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Like a 15-year-old Tom Ballard catching himself admiring his friends’ bodies at the school swimming carnival, Senator Eric Abetz is confused.
The world is a confusing place: Ireland has voted in favour of marriage equality by popular vote, the US Supreme Court held that banning same-sex marriage was unconstitutional and now radical hippies like Warren Entsch plan to co-sponsor a bill calling for change to the Marriage Act.
Dan Ilic is a political satirist who employs what he calls “evidence-based shit-stirring”. He loves taking the piss in all sorts of media; his sensibilities can be found in The Ronnie Johns Half-Hour, Can of Worms, The Mansion, Hungry Beast, his ads for GetUp!, his labour of love satire collective A Rational Fear and more recently his work for Al Jazeera’s AJ+.
In this chat (recorded in a very SPECIAL LOCATION featuring a SPECIAL CAMEO), Dan and I reflect on the furore surrounding Q&A and discuss his amazing family story, how his “inner rage” fuels him to do what he does, the saga surrounding his piece (that was originally titled) Beaconsfield: A Musical In A Flat Minor, why he recently got fired and where he sees Australian political satire going in the future.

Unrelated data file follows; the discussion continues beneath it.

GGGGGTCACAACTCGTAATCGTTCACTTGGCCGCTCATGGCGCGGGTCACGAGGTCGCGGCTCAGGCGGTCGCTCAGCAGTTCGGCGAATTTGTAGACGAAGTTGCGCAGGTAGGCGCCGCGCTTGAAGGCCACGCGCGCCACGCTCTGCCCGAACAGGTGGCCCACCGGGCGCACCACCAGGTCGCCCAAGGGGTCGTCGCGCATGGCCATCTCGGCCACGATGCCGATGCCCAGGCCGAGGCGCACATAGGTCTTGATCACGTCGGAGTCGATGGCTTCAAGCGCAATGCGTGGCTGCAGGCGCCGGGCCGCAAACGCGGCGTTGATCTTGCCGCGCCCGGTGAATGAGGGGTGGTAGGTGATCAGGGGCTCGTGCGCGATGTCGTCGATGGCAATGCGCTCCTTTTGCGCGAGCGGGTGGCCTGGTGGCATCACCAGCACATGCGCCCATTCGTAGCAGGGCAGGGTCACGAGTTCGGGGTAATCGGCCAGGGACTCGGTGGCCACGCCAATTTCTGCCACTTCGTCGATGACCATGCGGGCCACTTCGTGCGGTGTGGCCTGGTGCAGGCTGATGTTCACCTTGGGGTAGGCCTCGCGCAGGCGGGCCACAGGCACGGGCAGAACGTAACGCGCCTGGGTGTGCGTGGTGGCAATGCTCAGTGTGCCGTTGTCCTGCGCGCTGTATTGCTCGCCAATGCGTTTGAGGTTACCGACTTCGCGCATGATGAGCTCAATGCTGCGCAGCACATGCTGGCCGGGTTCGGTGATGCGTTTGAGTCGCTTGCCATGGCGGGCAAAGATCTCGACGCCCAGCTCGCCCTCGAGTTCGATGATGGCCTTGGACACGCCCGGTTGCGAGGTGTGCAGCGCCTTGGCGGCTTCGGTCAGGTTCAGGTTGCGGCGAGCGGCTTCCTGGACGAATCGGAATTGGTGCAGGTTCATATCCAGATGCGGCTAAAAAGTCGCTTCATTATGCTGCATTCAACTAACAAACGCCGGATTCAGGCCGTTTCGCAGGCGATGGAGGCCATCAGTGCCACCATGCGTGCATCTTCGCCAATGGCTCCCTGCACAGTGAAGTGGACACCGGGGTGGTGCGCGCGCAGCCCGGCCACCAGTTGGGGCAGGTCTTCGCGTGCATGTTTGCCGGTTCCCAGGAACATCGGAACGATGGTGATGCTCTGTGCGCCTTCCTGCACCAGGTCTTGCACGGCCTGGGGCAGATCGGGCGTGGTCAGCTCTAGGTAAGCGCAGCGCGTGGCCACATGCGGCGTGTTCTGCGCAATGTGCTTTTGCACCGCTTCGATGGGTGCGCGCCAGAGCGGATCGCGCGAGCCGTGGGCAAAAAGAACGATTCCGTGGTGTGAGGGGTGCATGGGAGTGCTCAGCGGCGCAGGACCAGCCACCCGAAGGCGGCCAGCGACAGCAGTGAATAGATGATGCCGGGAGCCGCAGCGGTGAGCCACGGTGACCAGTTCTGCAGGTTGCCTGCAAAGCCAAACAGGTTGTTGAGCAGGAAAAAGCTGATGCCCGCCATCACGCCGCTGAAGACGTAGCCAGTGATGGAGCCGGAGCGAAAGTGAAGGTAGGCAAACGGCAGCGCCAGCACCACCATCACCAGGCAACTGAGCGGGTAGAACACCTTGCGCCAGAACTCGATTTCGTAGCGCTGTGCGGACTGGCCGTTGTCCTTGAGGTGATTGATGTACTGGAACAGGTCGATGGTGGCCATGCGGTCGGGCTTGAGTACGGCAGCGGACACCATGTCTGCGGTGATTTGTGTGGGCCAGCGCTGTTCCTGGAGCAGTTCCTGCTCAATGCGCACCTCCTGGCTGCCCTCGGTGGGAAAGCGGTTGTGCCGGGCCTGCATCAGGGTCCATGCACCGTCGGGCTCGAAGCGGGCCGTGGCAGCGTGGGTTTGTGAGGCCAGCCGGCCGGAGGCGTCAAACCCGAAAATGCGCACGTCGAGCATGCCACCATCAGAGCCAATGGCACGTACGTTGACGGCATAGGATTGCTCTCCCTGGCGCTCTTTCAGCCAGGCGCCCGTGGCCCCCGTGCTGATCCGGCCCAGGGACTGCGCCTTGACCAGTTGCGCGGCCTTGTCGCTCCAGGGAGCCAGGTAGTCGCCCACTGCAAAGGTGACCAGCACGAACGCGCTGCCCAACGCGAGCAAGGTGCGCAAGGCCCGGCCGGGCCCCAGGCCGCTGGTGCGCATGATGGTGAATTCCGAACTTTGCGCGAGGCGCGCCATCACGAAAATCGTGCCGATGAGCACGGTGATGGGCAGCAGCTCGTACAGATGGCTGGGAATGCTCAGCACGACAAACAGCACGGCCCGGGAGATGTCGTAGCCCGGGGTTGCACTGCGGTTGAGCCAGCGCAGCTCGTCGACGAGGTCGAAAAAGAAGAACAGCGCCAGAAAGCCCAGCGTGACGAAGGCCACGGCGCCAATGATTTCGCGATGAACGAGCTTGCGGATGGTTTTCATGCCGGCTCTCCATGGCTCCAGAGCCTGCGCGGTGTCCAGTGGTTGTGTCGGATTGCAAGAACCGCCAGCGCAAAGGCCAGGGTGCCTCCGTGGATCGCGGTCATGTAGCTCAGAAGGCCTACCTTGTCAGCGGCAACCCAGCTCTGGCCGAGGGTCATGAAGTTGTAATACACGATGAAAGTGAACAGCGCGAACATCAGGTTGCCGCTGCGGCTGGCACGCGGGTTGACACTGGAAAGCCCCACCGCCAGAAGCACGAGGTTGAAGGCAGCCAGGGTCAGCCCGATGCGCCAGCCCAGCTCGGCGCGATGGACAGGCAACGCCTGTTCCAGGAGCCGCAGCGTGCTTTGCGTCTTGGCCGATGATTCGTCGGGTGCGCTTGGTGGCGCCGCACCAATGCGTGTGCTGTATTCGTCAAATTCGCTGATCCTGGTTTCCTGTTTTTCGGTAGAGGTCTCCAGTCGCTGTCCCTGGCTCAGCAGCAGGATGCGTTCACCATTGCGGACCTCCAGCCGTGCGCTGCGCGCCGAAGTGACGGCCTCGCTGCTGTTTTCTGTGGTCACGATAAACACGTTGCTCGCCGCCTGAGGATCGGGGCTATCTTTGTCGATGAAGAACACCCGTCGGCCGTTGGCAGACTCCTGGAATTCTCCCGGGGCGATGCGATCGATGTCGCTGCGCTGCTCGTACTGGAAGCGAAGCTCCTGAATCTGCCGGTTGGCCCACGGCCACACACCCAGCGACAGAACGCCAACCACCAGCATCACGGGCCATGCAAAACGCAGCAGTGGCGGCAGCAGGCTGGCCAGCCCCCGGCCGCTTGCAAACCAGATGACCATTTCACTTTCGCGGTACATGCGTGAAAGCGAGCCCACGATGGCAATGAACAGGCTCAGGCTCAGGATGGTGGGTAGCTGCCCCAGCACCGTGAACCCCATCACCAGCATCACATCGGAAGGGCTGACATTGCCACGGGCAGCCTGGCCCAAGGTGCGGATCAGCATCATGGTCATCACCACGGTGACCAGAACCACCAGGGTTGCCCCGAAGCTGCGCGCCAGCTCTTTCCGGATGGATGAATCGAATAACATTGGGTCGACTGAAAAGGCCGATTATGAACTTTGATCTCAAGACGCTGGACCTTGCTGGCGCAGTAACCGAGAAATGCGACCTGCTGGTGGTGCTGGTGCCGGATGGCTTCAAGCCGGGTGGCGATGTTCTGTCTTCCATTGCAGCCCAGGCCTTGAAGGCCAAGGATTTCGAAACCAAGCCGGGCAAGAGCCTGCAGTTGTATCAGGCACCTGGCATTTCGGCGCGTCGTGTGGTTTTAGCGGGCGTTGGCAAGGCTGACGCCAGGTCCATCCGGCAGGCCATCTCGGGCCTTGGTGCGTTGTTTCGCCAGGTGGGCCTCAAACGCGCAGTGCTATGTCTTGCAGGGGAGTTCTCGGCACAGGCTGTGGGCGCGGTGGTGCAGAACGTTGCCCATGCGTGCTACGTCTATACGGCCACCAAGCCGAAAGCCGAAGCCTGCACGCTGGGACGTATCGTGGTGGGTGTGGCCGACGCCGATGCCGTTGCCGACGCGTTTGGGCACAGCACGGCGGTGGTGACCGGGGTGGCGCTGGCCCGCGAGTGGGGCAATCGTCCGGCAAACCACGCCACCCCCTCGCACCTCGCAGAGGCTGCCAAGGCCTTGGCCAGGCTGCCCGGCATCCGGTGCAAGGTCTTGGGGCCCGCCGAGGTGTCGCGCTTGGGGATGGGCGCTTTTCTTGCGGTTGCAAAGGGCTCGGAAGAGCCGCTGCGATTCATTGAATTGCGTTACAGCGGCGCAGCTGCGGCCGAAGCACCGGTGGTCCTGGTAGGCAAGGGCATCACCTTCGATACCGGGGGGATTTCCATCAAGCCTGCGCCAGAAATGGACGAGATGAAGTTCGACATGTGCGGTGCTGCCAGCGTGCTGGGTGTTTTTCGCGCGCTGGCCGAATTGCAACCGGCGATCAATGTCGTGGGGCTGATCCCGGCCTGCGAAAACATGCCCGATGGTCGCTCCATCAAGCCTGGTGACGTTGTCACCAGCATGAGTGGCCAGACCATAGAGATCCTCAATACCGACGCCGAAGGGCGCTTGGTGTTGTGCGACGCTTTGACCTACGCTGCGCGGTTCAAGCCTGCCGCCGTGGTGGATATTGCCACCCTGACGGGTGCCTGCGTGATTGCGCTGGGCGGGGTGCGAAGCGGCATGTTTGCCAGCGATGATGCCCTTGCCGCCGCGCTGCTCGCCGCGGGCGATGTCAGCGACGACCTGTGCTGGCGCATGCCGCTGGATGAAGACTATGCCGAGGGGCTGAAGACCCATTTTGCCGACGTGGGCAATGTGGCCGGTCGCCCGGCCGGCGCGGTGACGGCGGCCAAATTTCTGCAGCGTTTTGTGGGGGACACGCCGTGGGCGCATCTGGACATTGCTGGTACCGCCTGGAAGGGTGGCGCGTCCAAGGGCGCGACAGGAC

I am stoked/terrified to announce that I’ll be making my Edinburgh Festival Fringe debut in August 2015.
Here’s the shit to get that sweet international buzz cookin':
Australian TV and radio star Tom Ballard has arrived for his Edinburgh Fringe debut. Having sold out shows across his home country and supported the likes of Stephen Merchant and Wil Anderson, his blistering new hour of stand up tackles the big issues: love, sex, loneliness, scabies and finding the courage to be one’s self.
At just 16 years of age, Ballard was a national finalist in RAW Comedy (the Aussie version of So You Think You’re Funny). In 2008 he was handpicked by the Melbourne Comedy Festival to be showcased in The Comedy Zone and the following year he became the youngest ever winner of the Festival’s coveted Best Newcomer Award for his hilarious and deeply personal show, Tom Ballard Is What He Is.
The Aussie public is mighty familiar with Tom’s voice and boyish, pale face. For four years, Tom co-hosted a top-rating breakfast show on national youth network triple j; a CD of his finer broadcasting moments took out the gong for Best Comedy Release from the Australian Recording Industry Association. Last year, at just 24, Tom hosted his very own TV panel show, Reality Check – a gleefully fun and whip-smart deconstruction of reality television.
But it’s live onstage that Ballard truly feels at home. Catch Taxis & Rainbows & Hatred and see what all the fuss is about.